Aloha 243: the accident that showed the danger of ageing aircraft

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Thirty years ago tomorrow (April 28) the aviation world was rudely introduced to the problem of ageing transport aircraft, when the fuselage roof blew off Aloha Airlines flight 243.

Flight 243 departed Hilo, on the US island state of Hawaii, in the early afternoon of April 28, 1988, carrying six crew and 89 passengers bound for Honolulu when 23 minutes into the flight—at 24,000 feet—a small section of the roof ruptured.

The resulting decompression tore off a large piece of the roof sweeping one flight attendant out of the aircraft and leaving passengers seated in the first five rows with nothing but blue sky above them. The captain saw the cockpit entry door was missing and later said ‘there was blue sky where the first-class ceiling had been’.

Some idea of the extent of the structural damage to the aircraft can be gleaned from the position of the Boeing 737-200’s nose: it drooped by about a metre. Yet, incredibly, the aircraft remained flying, and controllable. As they reduced speed the flight crew found they could communicate with each other by shouting, and they worked as a team to land the aircraft. ‘Their coolness and professionalism in the face of such alarming odds spoke extremely well of their training and airmanship,’ Flight Safety Australia writer Macarthur Job wrote of the crew. They made an emergency landing at Kahului Airport on the Hawaiian island of Maui.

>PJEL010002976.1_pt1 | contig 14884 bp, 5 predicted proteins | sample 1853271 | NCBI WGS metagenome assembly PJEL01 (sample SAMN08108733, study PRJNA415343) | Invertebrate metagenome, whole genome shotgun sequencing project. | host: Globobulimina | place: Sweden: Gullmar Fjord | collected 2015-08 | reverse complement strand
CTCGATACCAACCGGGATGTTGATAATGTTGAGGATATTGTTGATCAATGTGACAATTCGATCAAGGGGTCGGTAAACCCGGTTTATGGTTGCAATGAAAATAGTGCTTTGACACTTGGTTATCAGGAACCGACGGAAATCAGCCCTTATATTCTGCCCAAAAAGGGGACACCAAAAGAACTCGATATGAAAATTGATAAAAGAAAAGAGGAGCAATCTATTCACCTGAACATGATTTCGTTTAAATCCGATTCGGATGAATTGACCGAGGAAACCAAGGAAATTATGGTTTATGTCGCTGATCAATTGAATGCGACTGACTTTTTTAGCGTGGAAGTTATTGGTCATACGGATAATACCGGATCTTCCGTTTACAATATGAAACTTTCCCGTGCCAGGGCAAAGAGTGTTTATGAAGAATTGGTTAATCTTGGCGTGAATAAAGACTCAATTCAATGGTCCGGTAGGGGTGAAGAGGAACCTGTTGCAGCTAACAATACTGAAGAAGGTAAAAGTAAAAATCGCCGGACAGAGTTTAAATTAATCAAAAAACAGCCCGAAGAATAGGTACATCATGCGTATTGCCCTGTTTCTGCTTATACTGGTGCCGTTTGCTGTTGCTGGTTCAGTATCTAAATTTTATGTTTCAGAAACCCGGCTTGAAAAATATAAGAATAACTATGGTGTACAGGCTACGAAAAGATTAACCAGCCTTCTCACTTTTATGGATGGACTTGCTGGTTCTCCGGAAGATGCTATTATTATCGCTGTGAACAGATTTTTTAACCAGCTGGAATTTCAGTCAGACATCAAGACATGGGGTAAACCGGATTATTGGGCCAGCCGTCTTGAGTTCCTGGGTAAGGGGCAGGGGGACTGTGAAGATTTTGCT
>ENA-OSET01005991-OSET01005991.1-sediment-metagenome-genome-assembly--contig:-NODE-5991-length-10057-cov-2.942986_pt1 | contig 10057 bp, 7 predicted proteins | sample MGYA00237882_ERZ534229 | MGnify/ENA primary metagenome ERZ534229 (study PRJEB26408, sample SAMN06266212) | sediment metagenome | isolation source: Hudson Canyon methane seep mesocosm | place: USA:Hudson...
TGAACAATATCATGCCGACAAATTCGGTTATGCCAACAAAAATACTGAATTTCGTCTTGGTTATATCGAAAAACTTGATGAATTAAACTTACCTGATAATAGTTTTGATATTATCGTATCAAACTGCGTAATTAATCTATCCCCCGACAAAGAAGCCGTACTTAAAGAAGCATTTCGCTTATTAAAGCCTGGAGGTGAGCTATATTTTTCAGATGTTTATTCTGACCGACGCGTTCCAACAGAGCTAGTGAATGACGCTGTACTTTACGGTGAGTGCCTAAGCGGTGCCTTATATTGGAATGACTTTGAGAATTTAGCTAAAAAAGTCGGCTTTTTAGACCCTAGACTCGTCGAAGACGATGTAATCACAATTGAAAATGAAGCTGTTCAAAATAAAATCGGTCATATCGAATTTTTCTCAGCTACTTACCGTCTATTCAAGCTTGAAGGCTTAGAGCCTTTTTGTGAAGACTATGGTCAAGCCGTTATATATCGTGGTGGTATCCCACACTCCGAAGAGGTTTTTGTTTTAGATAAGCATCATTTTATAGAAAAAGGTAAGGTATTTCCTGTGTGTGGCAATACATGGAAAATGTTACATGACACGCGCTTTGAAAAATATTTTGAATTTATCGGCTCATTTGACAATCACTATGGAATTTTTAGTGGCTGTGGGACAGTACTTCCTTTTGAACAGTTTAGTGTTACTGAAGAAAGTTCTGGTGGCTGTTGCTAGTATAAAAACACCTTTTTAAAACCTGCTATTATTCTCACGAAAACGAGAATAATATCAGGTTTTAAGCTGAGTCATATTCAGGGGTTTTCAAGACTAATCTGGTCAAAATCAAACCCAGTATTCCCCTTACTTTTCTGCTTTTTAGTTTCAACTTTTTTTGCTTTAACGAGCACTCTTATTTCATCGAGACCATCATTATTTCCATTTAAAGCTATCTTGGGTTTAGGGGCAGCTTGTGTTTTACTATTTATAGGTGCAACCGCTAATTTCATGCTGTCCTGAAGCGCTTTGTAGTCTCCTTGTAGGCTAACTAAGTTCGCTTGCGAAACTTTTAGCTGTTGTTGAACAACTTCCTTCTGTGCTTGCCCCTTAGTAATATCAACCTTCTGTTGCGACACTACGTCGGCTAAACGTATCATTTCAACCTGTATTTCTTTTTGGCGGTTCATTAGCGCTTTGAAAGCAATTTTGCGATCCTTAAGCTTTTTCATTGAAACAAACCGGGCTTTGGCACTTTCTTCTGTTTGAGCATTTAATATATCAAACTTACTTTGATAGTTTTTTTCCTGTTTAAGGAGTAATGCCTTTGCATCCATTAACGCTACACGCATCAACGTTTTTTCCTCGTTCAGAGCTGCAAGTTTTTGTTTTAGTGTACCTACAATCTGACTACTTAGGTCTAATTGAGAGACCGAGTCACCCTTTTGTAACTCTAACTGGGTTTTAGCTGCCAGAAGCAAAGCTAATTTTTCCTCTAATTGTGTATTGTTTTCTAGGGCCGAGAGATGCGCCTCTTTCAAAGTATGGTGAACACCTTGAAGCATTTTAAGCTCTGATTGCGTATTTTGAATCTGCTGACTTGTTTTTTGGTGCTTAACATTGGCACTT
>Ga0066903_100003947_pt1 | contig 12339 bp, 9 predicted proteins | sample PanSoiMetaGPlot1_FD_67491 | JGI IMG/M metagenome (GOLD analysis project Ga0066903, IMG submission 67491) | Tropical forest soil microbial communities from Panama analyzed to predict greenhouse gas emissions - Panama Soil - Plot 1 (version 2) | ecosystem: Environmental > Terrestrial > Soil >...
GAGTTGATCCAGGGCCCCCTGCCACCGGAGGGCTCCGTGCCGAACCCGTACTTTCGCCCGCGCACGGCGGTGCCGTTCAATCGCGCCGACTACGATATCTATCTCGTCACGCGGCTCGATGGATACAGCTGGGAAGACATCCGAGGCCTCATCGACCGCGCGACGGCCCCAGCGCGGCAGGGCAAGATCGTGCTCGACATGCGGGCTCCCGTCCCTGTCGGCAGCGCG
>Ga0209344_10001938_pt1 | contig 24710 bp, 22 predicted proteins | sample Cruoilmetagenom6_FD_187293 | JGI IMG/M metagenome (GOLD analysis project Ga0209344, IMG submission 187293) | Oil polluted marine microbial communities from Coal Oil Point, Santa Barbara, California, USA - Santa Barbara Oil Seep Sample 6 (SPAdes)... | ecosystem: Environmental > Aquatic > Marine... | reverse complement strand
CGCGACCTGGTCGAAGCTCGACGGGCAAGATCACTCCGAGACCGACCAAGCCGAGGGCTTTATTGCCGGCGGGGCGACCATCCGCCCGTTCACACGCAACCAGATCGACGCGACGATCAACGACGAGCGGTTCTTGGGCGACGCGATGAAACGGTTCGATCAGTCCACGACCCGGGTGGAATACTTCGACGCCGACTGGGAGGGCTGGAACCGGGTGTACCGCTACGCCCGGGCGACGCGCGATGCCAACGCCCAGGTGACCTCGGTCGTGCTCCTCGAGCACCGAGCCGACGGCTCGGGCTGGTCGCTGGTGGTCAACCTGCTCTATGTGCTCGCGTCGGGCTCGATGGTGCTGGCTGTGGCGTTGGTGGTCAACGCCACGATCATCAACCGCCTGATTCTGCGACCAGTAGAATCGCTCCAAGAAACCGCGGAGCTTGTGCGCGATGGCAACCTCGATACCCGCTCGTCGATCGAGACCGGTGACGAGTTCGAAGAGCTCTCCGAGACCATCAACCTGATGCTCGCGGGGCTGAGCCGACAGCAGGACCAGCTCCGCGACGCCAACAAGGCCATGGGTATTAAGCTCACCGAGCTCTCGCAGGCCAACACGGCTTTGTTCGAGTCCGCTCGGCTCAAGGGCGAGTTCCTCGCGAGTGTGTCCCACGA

There it was found 65 passengers and crew were injured and flight attendant Clarabelle Lansing was missing. Her body was never found.

The Boeing 737-297 had been built in 1969 and delivered new to Aloha Airlines. It had accumulated a substantial, but not excessive, 35,496 flight hours at the time of the accident. However, those hours had been made in more than 89,000 flights, averaging about 20 minutes in the air, from one Hawaiian island to another.

In Flight Safety Australia’s March–April 2008 edition Job wrote in detail about how the 737’s cold-bonded fuselage construction, which had been designed to resist a 110 cm crack had failed when smaller cracks joined up, causing the top of the passenger cabin to detach under pressure.

Before the accident, Boeing’s Ageing Fleet Evaluation Program had made recommendations to operators including a corrosion control program and complete structural inspections on at least four high-time aircraft, with detailed inspections of critical lap joints on all aircraft with more than 40,000 flight cycles.

A precursor to the famous Aloha incident had happened in 1981, when a Taiwanese 737-200, which like the Aloha aircraft had spent much of its working life making short flights around the island nation of Taiwan, disintegrated in mid-air. All 110 people on that flight, Far Eastern Air transport flight 103, was killed.

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